Recently, I was diagnosed with trigeminol neuralgia.
Those who have it will attest, even if it doesn’t kill you, it makes you wish you were dead. As my neurosurgeon said, “Nothing trumps nerve pain.”
Having TN is kind of like enduring root canals being performed on you 24 hours a day with no anesthetic. Except worse. And I thought having a baby ripped the wrong way out of my womb was bad. Silly me!
Anyway, the good news is, there is treatment and it’s working for me. But it was three weeks of debilitating suffering before that miraculous discovery was made, and in the interim—when the lightening strikes of electrical nerve pain weren’t making me black out—I gave a lot of thought to the subject of my own death.
As in, “Please let me die and hurry up about it, damn you.”
During this time I saw something that promised the kind of eternal peace I was longing for: a biodegradable urn which is planted in the ground and then sprouts into a tree, using your own ashes as the building blocks for whichever of these marvelous organisms you choose to incarnate as; Weeping Willow, Pin Oak, Red Bud. I don’t think Giant Sequoia is on the list, but everything else seems game depending on the ecosystem you happen to be buried in.
In between the stabbing attacks of molecule ripping agony, I fantasized about my body being reduced to a can of innocuous ashes. I imagined my loved ones unceremoniously dumping those ashes into this wonderful urn, burying it without a lot of brouhaha, and then coming back to water me a couple of times a year and check on my tender budding branches and slowly widening trunk.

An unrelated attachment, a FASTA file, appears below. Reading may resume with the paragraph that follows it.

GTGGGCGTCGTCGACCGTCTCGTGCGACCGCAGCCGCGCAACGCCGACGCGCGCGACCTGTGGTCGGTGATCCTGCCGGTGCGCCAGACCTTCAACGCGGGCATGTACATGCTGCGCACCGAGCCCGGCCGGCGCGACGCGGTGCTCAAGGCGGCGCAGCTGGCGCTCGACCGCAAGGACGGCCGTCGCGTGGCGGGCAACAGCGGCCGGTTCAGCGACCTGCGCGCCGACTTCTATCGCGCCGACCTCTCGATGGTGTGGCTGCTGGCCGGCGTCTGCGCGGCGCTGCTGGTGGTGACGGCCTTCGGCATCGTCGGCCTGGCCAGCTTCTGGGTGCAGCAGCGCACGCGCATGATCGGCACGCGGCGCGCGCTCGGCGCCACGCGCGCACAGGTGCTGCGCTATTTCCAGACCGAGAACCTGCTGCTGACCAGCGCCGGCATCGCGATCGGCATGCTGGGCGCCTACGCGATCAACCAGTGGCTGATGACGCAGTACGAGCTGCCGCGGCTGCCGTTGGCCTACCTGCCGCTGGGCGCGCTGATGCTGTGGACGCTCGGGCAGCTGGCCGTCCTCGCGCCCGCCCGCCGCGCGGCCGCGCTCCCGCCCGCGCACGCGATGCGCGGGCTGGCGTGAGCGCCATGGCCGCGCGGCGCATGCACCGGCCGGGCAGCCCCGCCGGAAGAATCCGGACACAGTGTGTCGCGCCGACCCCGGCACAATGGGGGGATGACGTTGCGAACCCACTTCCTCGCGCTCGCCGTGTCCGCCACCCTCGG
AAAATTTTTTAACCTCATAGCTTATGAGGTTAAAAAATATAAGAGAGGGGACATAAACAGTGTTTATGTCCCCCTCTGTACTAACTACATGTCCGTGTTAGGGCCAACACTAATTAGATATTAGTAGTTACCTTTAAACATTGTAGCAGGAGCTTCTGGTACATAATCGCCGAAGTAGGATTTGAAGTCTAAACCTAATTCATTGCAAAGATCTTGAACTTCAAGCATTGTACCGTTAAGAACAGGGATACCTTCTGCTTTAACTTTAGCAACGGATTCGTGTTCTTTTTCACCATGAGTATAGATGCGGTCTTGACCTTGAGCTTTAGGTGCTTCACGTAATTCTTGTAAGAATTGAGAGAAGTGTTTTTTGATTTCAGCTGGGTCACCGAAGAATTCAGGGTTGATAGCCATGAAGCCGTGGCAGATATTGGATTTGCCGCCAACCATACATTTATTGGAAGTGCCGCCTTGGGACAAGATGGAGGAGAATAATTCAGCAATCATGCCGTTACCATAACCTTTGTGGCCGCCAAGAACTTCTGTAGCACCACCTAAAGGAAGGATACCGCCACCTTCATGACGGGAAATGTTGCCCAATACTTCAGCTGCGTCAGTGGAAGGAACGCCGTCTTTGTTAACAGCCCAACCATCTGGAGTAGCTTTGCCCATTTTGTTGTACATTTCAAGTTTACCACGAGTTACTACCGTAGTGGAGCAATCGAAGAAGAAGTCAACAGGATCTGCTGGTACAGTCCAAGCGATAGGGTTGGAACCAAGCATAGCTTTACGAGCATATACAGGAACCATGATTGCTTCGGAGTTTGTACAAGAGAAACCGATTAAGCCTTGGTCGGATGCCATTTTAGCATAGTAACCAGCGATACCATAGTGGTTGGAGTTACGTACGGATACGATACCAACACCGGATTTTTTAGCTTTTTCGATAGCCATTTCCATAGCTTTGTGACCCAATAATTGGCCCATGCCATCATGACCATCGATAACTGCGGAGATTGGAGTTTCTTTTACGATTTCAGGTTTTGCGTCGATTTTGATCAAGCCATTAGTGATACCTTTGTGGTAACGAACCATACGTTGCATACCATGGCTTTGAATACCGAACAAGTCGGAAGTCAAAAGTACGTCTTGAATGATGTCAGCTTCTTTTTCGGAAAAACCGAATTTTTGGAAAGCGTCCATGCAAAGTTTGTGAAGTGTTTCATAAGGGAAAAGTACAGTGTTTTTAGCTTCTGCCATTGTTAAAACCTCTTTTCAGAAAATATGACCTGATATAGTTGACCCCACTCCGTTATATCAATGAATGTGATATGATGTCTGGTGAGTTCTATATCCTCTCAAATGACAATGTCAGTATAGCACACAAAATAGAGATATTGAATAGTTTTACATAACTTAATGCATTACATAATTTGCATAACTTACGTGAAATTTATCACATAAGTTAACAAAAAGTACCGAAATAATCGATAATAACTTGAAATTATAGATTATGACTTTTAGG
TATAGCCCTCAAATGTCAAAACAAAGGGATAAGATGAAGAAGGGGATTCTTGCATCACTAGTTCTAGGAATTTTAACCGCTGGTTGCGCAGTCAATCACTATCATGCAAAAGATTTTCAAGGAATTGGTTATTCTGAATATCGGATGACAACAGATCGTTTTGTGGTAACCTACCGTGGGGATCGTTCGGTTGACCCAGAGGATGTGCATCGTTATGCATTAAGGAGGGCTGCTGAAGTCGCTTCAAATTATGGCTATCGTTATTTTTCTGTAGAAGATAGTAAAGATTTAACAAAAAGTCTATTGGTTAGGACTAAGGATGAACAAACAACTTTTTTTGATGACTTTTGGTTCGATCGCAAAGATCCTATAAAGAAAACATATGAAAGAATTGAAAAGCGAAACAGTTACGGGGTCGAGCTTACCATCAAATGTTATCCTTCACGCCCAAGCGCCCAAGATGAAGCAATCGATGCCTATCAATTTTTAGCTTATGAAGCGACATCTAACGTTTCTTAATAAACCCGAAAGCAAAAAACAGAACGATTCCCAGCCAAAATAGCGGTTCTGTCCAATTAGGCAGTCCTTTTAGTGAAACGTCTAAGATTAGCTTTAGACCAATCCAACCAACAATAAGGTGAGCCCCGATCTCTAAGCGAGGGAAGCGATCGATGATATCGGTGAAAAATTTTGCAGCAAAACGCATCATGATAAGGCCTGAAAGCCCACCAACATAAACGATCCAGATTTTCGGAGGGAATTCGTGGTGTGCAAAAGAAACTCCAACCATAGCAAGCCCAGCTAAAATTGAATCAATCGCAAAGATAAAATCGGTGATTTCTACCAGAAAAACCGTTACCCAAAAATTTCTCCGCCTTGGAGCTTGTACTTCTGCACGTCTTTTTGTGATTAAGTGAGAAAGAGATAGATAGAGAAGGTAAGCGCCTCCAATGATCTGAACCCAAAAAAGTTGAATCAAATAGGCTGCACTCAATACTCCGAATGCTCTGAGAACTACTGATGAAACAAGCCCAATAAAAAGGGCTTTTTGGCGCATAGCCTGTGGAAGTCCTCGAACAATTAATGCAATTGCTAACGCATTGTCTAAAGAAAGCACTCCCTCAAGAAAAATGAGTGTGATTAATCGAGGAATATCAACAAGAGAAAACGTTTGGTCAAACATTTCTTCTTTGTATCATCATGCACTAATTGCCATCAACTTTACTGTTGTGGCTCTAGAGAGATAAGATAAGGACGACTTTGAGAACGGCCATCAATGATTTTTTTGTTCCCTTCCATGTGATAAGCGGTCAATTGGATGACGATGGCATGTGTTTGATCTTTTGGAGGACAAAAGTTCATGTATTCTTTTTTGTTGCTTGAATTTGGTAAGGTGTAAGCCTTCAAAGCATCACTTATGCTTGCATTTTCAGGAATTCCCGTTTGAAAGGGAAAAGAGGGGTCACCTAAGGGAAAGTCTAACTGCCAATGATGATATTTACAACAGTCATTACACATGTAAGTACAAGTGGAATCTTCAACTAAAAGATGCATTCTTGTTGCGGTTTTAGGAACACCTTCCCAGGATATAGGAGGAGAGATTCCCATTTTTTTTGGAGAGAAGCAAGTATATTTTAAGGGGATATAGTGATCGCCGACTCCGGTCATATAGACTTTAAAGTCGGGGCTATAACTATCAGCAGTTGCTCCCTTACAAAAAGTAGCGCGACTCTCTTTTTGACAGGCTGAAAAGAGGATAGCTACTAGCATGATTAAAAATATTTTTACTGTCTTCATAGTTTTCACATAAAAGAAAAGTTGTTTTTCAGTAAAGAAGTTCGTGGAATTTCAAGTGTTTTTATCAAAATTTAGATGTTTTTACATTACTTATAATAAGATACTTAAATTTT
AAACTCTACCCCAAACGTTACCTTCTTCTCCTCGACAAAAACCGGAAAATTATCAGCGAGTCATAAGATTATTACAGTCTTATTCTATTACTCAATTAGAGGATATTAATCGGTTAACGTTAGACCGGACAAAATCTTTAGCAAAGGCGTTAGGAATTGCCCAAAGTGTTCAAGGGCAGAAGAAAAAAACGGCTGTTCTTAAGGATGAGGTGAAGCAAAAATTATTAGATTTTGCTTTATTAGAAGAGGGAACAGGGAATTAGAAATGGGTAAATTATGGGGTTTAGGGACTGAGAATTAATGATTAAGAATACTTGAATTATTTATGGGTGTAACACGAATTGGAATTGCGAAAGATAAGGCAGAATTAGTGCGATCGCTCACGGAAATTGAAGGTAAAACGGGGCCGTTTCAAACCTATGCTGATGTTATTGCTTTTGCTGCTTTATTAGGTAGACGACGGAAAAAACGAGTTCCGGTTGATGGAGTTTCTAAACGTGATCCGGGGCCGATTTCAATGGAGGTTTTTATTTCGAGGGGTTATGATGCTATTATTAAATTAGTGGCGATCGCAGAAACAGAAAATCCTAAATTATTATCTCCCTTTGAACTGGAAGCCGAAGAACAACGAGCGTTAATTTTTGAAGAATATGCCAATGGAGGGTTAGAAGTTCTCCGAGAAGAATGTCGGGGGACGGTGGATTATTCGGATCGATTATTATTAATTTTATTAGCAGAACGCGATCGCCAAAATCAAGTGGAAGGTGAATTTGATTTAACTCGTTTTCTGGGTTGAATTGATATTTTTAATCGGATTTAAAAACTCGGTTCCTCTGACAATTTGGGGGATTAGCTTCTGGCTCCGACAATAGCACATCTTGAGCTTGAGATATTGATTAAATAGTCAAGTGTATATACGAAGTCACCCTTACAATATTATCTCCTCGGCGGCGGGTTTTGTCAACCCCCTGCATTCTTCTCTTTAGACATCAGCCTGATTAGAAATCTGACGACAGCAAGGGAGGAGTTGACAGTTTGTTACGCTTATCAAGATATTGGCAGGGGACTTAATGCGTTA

“Oh Erica”, they would say, “How wonderful that you are finally at rest and enjoying life again as a beautiful tree, which is most notably free of a central nervous system! What a blessing!”
(As you can see, I get dramatic when suffused with self pity.)
But after we got the pain under control, I still had that urn on my mind. In all seriousness, could there be a cooler way to leave ones body behind?
Now that things are looking up, I’m not fantasizing any longer about my own demise, but I’ll tell you this; when it does happen that is how I’d like to end it.
No funerals, or monuments, or mahogany boxes, I implore you. Just cremate me, put me in this cardboard cone with an acorn or something, and be done with it. Let my casket be the sky and my monument be the the wind that whispers through my leaves.
Why stop there? If everyone could be convinced to participate, cemeteries would become forests. Mourners could climb the departed as chipmunks jumped gleefully from trunk to trunk, startling a flocks of starlings from their perches.
Imagine a woods filled with such spirit laden free growing stock— what a magical place to contemplate the impermanence of life and the eternal nature of our soul.
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Editor: Renee Picard